I recently posted a blog about the distinction between novelettes, novellas, and novels, which all basically boils down to word count, though that can also restrict the nature of the content.
If you’re self-publishing, you really don’t need to concern yourself with things like “word count.” But if you’re going the conventional route – or if like and increasingly many other writers, you’re pursuing a mixture of both, depending on your agenda for each individual piece of work – you will need to conform to the publisher’s specifications, particularly in the popular genres.
Most agents won’t handle manuscripts that don’t clock in at a certain length, because what they’re selling is a commodity, not “art” per se. Only when you’re a bestselling client are you allowed to experiment with form. But meantime, you will have to essentially cut your work to fit a particular pattern.
Ironically, most editors are more concerned with cutting content so that the narrative is tightly constructed rather than adding in material to bulk it out per industry standards. So even if you turn in a book that is the correct size, you may wind up with something short of the goal once the fat has been sliced off, which can be a painful process.
The trick? When trying to meet a specified word count, make every word count.
Generally speaking, science fiction and fantasy novels tend to be epics and so must be about 100,000 words minimum to earn consideration from a major publisher or agent. Horror and crime normally clock in at around 80,000.
Basically, anything less than 70,000 words may be rejected as being “too short” for mass-market appeal. Publishers want to give readers as much bang for their buck as possible, partly in order to warrant the steep cover prices which themselves reflect the continually rising costs of printing and distribution. This applies especially if they’re peddling escapist literature, which is primarily bought for entertainment value, and commands the largest share of the marketplace.
Of course, this type of mainstream product is referred to in the trade as “beach reading,” even if many of these books are consumed on airplanes, buses or trains. Publishers don’t want to try selling shallow ponds for casual wading. They want to provide deep pools for immersive swimming.
So when you’re trying to stretch your story concept into an acceptable length (even if it’s a short story for an anthology), you may find yourself repeating yourself, adding too many descriptions, or otherwise filling valuable space with wordy “filler” rather than succinct material germane to the story and subject.
Meandering for the sake of reaching a word count is sure way to lose both readers and publishers. Anything obviously extraneous is going to stand out like a Trekkie at a “Star Wars” convention. Maybe not obvious to outsiders, but a glaring incongruity to “the in-crowd.”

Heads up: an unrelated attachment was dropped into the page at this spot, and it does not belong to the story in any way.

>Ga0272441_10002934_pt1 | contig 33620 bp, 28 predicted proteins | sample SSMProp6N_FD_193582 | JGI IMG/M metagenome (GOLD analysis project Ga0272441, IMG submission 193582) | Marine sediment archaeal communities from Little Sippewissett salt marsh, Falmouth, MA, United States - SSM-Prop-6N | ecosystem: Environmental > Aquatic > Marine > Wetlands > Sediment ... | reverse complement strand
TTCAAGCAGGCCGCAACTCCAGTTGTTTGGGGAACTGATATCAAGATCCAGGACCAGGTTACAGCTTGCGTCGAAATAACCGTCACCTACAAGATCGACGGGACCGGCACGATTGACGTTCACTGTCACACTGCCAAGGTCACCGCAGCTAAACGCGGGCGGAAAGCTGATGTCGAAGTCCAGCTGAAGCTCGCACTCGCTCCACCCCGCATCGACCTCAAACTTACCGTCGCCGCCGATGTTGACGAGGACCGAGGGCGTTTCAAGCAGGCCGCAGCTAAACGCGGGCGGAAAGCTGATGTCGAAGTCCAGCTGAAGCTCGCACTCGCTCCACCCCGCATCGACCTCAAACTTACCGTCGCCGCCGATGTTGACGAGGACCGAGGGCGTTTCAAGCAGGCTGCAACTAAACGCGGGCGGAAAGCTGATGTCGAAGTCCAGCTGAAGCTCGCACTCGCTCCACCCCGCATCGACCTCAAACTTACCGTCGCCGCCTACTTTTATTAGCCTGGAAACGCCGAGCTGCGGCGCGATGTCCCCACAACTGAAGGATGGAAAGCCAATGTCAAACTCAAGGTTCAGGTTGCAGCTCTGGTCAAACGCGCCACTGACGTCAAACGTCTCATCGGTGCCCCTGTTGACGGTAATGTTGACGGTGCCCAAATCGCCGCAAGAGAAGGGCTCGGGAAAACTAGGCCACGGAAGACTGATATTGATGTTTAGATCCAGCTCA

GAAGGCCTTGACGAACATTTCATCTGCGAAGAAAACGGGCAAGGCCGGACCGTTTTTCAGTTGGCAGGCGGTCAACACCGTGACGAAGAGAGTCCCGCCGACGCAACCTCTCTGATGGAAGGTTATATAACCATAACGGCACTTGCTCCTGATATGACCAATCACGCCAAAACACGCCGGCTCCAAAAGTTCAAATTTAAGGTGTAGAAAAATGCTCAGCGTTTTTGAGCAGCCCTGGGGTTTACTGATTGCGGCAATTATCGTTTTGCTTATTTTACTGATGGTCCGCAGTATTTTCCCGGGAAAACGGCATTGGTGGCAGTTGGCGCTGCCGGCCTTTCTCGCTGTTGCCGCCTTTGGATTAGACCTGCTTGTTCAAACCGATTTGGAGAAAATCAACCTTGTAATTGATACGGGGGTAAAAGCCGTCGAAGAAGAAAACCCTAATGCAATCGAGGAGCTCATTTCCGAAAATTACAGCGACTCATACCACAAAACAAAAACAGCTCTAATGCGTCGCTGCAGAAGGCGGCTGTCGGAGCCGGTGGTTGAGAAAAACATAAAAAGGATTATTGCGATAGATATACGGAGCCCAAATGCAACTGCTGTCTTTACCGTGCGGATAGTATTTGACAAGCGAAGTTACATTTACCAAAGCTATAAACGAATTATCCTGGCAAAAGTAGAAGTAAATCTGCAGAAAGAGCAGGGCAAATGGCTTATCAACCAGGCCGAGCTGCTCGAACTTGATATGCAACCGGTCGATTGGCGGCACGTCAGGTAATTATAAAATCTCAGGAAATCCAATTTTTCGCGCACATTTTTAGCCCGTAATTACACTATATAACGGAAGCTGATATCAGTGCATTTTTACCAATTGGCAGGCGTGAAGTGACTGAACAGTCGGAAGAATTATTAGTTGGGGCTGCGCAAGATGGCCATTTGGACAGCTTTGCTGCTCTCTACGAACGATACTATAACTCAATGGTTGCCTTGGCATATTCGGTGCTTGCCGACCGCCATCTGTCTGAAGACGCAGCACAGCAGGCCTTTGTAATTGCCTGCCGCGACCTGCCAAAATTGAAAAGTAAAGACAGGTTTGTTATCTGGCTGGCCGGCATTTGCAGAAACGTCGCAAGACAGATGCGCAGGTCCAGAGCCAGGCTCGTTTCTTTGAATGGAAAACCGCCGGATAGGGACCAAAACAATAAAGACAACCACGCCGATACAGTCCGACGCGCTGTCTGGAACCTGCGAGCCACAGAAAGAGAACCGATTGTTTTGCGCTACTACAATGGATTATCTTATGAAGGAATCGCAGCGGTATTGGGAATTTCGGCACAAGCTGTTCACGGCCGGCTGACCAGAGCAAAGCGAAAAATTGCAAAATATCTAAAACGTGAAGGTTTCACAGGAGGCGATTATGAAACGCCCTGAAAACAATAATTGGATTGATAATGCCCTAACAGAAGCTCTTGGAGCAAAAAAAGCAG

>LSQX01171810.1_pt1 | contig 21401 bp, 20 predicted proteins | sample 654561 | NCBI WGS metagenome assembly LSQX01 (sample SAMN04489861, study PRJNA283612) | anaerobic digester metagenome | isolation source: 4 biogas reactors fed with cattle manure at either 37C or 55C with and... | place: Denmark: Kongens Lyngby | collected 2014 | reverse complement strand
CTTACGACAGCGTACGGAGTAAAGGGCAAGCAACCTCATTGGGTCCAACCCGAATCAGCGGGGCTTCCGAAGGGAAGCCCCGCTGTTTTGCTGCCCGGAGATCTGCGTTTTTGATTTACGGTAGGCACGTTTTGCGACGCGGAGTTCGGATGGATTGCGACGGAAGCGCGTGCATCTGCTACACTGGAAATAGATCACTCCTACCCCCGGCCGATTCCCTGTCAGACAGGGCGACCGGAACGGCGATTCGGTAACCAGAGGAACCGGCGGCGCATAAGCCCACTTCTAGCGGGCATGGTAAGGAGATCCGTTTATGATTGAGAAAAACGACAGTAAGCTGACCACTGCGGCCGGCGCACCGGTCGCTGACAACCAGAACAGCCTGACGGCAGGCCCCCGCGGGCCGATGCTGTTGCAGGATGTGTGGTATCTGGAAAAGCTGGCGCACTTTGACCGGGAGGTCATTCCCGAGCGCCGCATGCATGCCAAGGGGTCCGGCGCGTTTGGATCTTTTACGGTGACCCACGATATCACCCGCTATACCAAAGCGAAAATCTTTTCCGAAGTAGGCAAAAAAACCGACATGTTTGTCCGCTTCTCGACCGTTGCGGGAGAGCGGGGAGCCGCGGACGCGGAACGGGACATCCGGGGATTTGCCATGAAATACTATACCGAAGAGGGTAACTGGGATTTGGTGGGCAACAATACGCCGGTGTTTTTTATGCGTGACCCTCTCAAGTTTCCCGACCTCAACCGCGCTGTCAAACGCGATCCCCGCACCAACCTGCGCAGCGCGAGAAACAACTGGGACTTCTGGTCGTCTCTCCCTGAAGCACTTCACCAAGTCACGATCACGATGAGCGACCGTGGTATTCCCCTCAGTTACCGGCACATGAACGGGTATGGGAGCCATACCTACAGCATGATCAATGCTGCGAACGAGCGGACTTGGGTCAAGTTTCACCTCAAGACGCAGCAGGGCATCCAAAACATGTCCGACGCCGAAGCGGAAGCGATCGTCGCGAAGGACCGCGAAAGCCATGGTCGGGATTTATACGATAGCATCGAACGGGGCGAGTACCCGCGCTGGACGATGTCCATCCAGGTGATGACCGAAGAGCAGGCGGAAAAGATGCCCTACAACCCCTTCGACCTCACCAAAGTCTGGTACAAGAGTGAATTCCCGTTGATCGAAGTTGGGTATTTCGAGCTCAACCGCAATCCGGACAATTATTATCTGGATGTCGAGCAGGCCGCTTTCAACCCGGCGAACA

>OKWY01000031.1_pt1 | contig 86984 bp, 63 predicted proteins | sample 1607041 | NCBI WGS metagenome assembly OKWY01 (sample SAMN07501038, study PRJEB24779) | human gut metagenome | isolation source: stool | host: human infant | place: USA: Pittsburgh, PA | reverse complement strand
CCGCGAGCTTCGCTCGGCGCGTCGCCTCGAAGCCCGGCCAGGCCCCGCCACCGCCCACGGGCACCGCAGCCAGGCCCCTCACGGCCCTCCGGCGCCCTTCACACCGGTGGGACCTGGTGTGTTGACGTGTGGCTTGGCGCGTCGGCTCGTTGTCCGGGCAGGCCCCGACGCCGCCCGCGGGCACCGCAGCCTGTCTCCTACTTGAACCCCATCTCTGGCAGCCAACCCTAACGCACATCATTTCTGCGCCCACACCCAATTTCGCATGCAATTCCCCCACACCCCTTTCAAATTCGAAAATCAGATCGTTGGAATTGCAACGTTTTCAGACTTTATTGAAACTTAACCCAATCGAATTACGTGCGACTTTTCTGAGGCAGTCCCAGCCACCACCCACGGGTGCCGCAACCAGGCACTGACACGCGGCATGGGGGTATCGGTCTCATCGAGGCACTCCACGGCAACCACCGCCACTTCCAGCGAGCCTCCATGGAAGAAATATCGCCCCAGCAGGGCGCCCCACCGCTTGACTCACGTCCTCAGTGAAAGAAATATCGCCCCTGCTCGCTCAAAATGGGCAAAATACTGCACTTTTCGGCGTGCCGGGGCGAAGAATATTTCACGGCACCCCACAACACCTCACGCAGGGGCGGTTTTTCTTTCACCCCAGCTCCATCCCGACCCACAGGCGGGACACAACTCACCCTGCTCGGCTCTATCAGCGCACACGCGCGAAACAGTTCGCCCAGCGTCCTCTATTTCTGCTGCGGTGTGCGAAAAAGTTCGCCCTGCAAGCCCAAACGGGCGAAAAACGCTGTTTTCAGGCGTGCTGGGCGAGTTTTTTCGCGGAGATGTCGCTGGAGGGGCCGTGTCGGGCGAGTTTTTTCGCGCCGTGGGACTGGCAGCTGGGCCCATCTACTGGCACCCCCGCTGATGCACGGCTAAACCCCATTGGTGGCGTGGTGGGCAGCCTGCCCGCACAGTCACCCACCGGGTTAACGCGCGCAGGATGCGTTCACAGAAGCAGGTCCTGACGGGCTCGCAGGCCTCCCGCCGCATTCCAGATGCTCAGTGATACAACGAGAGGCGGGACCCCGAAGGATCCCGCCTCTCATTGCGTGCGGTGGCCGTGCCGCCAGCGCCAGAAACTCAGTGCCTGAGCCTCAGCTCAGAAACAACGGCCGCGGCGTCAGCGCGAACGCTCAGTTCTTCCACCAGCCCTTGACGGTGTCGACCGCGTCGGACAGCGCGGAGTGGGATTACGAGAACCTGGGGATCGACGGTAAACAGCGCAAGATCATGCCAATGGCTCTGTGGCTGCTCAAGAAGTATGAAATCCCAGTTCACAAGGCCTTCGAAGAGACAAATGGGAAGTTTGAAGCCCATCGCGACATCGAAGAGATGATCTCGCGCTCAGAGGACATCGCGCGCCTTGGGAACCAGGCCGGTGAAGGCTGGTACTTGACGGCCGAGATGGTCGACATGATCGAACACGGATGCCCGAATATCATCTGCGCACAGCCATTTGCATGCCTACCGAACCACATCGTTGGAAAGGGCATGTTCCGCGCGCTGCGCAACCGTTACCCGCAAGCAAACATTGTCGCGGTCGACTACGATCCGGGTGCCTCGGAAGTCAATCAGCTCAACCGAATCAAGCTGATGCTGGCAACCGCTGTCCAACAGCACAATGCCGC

So here are three suggested ways you can reach the required word count without sacrificing the pace and flow of your story:
1. Self-plagiarize – I wrote an entire blog on this very topic. It can’t be considered cheating if you’re stealing from yourself. If you can weave in some older work into your current plot without it coming off as some sort of randomly stitched together, “Frankensteined,” lazy crazy-quilt cut-and-paste job, you’ll have the satisfaction of “rescuing” good work that was buried within a previously discarded context, giving it new life in a better home.
2. Go back and connect all the dots – sometimes you feel like your story is complete, but when you sit back and consider how certain events and characters are linked, those connections may seem rather weak or forced. You may also discover some of your plot threads have unraveled and require reinforcement. There is a big difference between “padding out” a story with unwarranted information and adequately providing sufficient history so that the readers aren’t forced to “fill in the blanks” with their own imaginations. They could do that themselves, for free, without your help, meaning they’d have no need to buy and read your unfulfilling story. Be generous without being overly extravagant.
3. Introduce interesting people rather than contrived situations – every person has a story to share, even fictional ones. Without overpopulating your story, perhaps invent a character or two that will add some dimension to the piece, as opposed to an uninvited interloper crashing a party. As long as they don’t seem like they just stepped into your little world to seek sanctuary from a storm or asylum from a dictator, the reader will have no idea they were a latent addition. Make them integral to the plot, and their own unique back stories could possibly not only expand your story or book to satisfactorily meet market expectations, but also augment an already compelling piece of work into something even more intriguingly complex and commercially viable than what you initially had in mind, pleasing your publisher as well as yourself.
Again, none of this matters if you are self-publishing, especially in eBook format, because no trees or print costs are at stake. But it’s better to know the rules before you decide to flout them. That way, you can claim you autonomy as an artist without losing credibility as a businessperson.